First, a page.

Self-Playing Xylophone with Real-Time Note Detection; The Impact of Music Games on Music Education

Fasil, Kidus, School of Engineering and Applied Science, University of Virginia
Barnes, Adam, EN-Elec & Comp Engr Dept, University of Virginia
Earle, Joshua, EN-Engineering and Society, University of Virginia

This past fall, I worked on my technical project in the course Embedded System Design (ECE 4400). The project created was called the Simophone. The Simophone is a self-playing xylophone that stores Music Instrument Digital Interface (MIDI) files in the system. These MIDI files were sent over a microcontroller that would determine which note would be played at which time based on the information in the MIDI file. Under each bar of the xylophone, there are solenoids that strike the bar from underneath when a high voltage is applied to the solenoid. Users can interact with the Simophone through an LCD screen which contains the user interface of the system. Users can select two modes: MIDI playback and Simon Says. When MIDI playback is selected, the user can select songs such as Good Old Song, Hot Cross Buns, Super Mario Bros Overworld Theme, Never Going to Give You Up by Rick Astley, and many more. This will play the chosen song to its entirety. When Simon Says is selected, the user will be given a list of difficulties: Easy, Medium, and Hard. The User can press Start and the xylophone will first play a sequence of notes, wait a second, count the user off with four beats in the tempo of the song, then listen for user input. The user will then have a chance to repeat the sequence with mallets. If the user gets the sequence correct, they can advance to the next level, give up, or try again. They can also try any song from a given difficulty level. For Easy Mode specifically, the timing does not matter for when the notes are hit, but for Medium and Hard timing is considered. For determining if user input is correct, a note detection algorithm is used to capture what notes the user plays in real time with the assistance of a microphone.

My STS Project investigated the impact of music games on music education. In my prospectus, I outlined a research plan and formulated research questions. In my thesis, I performed research to supplement the research question. The question I was trying to answer was how music games impacted music education and if there were any cognitive benefits for those who played music games. For my research, I performed interviews with music teachers from Woodbrook and Ivy Elementary School, sent out a survey for those involved in the fine arts community at UVA, and performed a literature review. From the information gathered from the interviews, the music teachers at Ivy and Woodbrook Elementary prefer a more hands-on approach to learning music. Rather than learning theory, they have their students play instruments and repeat sequences. The idea of having music games in the classroom was taken with positive reception because they give instantaneous feedback and are engaging. The results from the survey indicated that music games did not help much with learning a song or with music theory, but helped people learn the rhythm to a song and increased overall engagement of a song. For the literature review, I reviewed case studies from many different universities about how music games have impacted learning music and if there were any cognitive benefits. I also reviewed the motivations of the companies who published these games using the Actor Network Theory (ANT) framework. From the literature review, it was discovered that there were positive cognitive benefits for those who play music games and that music games help with learning rhythm but cannot help with completely learning a song or music theory.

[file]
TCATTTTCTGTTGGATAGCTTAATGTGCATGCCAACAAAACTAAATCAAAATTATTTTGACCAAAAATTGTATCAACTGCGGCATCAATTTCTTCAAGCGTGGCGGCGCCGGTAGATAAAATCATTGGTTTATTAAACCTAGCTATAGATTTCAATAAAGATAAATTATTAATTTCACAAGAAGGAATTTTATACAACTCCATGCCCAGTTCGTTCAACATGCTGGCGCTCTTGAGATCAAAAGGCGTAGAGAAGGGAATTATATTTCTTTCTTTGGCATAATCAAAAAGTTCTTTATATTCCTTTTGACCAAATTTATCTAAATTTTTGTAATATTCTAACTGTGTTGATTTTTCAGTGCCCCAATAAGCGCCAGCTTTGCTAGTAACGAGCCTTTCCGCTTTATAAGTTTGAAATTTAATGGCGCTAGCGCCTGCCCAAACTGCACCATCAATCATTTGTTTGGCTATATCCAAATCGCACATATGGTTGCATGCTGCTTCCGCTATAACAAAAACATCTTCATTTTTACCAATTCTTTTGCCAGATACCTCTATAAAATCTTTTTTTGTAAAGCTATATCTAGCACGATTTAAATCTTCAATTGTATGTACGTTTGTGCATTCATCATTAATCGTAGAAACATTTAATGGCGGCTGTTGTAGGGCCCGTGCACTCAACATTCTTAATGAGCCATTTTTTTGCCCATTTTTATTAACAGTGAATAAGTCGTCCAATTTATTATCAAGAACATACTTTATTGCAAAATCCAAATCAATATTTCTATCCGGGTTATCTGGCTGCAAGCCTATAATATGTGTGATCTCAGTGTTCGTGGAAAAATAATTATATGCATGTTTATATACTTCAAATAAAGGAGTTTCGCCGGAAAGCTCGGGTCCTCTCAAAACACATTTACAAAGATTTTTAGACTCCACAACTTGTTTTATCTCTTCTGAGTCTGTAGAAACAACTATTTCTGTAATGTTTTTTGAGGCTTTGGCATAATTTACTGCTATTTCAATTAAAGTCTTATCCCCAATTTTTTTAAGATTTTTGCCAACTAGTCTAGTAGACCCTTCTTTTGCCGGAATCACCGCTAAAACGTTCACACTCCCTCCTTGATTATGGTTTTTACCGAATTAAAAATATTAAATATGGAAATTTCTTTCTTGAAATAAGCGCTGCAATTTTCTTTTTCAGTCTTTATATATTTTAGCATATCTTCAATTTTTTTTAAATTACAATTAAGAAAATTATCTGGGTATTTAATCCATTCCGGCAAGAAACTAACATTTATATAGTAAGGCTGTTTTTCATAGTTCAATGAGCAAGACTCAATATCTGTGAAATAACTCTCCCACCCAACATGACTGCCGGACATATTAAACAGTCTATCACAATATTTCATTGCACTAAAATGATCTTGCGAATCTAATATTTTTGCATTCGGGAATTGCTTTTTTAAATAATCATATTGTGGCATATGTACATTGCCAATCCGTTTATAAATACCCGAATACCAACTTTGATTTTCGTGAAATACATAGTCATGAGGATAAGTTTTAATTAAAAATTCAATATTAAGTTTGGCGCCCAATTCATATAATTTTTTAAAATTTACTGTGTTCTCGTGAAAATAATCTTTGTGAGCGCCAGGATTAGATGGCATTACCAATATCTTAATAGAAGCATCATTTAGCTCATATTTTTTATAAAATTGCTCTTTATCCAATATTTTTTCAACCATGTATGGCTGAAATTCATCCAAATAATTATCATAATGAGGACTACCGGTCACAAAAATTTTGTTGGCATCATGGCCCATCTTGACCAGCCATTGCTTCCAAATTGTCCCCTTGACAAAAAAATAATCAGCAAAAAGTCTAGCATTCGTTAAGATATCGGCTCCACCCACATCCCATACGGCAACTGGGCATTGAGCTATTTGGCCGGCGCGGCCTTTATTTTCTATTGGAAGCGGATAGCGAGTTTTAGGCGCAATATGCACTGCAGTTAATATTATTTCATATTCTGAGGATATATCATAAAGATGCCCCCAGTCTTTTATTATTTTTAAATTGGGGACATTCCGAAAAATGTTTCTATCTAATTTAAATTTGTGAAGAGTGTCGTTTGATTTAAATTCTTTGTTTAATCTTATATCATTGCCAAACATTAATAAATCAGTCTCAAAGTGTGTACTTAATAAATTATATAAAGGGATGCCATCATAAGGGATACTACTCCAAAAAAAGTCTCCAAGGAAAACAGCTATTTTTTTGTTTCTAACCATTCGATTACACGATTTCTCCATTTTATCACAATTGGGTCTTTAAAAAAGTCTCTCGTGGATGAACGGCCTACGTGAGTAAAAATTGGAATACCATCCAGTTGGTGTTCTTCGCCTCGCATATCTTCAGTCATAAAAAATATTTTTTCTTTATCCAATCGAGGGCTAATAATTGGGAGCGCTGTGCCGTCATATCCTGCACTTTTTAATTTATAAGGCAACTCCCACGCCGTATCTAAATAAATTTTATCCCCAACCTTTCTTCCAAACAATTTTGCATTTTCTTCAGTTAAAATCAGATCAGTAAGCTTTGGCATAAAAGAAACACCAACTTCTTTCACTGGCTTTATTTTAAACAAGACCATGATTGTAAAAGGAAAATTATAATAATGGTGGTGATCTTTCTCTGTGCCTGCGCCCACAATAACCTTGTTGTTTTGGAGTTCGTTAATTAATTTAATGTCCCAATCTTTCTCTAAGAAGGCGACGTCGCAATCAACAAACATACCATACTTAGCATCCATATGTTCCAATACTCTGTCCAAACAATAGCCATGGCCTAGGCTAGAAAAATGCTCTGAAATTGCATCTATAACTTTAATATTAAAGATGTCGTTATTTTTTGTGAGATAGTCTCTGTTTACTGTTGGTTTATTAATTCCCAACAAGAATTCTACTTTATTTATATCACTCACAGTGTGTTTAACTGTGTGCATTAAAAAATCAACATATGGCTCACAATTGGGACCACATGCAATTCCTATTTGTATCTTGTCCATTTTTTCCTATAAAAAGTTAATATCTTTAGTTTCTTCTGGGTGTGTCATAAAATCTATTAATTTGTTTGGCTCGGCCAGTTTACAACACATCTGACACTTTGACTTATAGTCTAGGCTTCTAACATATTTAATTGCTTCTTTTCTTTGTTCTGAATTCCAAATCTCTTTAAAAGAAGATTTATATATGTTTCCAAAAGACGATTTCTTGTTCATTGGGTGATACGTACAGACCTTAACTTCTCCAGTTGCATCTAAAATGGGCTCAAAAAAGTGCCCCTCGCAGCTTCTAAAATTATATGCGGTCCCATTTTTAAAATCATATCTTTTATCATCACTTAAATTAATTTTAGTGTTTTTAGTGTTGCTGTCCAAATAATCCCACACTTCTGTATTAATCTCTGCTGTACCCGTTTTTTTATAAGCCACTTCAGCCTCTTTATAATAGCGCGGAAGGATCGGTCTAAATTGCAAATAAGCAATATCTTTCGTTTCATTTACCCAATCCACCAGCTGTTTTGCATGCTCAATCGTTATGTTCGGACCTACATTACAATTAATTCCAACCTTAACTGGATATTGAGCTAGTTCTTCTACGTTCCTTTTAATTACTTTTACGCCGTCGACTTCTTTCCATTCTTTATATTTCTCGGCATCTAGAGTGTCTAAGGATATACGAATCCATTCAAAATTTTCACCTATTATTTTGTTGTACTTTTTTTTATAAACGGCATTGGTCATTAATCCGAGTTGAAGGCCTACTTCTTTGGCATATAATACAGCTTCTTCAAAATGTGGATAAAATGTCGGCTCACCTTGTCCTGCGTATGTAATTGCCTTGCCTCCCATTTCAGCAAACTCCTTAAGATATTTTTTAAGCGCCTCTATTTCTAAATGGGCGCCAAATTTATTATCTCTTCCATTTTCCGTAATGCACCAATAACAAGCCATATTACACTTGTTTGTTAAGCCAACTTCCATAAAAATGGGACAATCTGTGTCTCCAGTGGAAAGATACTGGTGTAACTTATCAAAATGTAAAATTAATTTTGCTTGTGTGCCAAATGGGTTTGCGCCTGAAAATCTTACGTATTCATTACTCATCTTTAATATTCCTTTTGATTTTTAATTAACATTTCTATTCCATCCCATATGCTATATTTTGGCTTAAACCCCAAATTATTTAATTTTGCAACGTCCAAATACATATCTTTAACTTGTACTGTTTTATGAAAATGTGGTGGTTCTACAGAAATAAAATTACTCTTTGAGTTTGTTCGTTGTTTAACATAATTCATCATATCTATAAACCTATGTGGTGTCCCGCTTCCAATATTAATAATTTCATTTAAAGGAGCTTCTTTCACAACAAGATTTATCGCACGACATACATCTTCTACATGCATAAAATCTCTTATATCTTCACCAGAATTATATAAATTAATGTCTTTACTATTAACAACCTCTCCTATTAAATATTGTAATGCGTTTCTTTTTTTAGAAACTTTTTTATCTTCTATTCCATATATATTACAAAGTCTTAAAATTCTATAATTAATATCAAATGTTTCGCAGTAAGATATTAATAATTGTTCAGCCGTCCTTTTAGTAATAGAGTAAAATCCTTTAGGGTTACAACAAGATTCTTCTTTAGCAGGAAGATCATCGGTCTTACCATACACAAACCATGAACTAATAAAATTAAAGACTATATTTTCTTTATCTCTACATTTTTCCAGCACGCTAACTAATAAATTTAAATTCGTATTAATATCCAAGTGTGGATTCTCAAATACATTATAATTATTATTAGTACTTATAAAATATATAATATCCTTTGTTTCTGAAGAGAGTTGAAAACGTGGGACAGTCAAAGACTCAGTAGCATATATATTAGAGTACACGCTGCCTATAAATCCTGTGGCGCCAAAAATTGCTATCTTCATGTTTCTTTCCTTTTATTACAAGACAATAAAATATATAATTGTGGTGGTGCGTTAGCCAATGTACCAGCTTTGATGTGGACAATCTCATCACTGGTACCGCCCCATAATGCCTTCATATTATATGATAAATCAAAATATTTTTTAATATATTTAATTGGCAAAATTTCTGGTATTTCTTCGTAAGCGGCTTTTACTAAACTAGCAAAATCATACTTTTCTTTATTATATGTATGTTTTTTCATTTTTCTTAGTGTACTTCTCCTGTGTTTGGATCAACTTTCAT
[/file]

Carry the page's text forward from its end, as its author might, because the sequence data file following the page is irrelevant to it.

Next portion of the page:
The STS project and technical project tie in together through the use cases and implications of the Simophone. With the MIDI playback and Simon Says features of the Simophone, it makes it easy to learn how to play the xylophone. Users can listen to a song and see how it is played and try to play it themselves. They can keep doing this until they eventually learn the song. This can also teach them how to keep rhythm for a specific song and which notes to play. At a high level, the Simophone can be considered as a music game that also could benefit music education in the same way as the music games analyzed in the STS project. Xylophones are also much simpler to pick up compared to string or brass instruments so it would be a good starting point for people to learn music. If the Simophone was integrated into music education, it would overall help students maintain a sense of rhythm like other music games and share similar cognitive benefits.

BS (Bachelor of Science)
Xylophone, MIDI, Note Detection, Music Games, Music Education

School of Engineering and Applied Science

Bachelor of Science in Computer Engineering

Technical Advisor: Adam Barnes

STS Advisor: Joshua Earle

Technical Team Members: Brendan Grimes, Kaden Hoversten, Mohamed Mahmoud, Charles Monsell

Issued Date: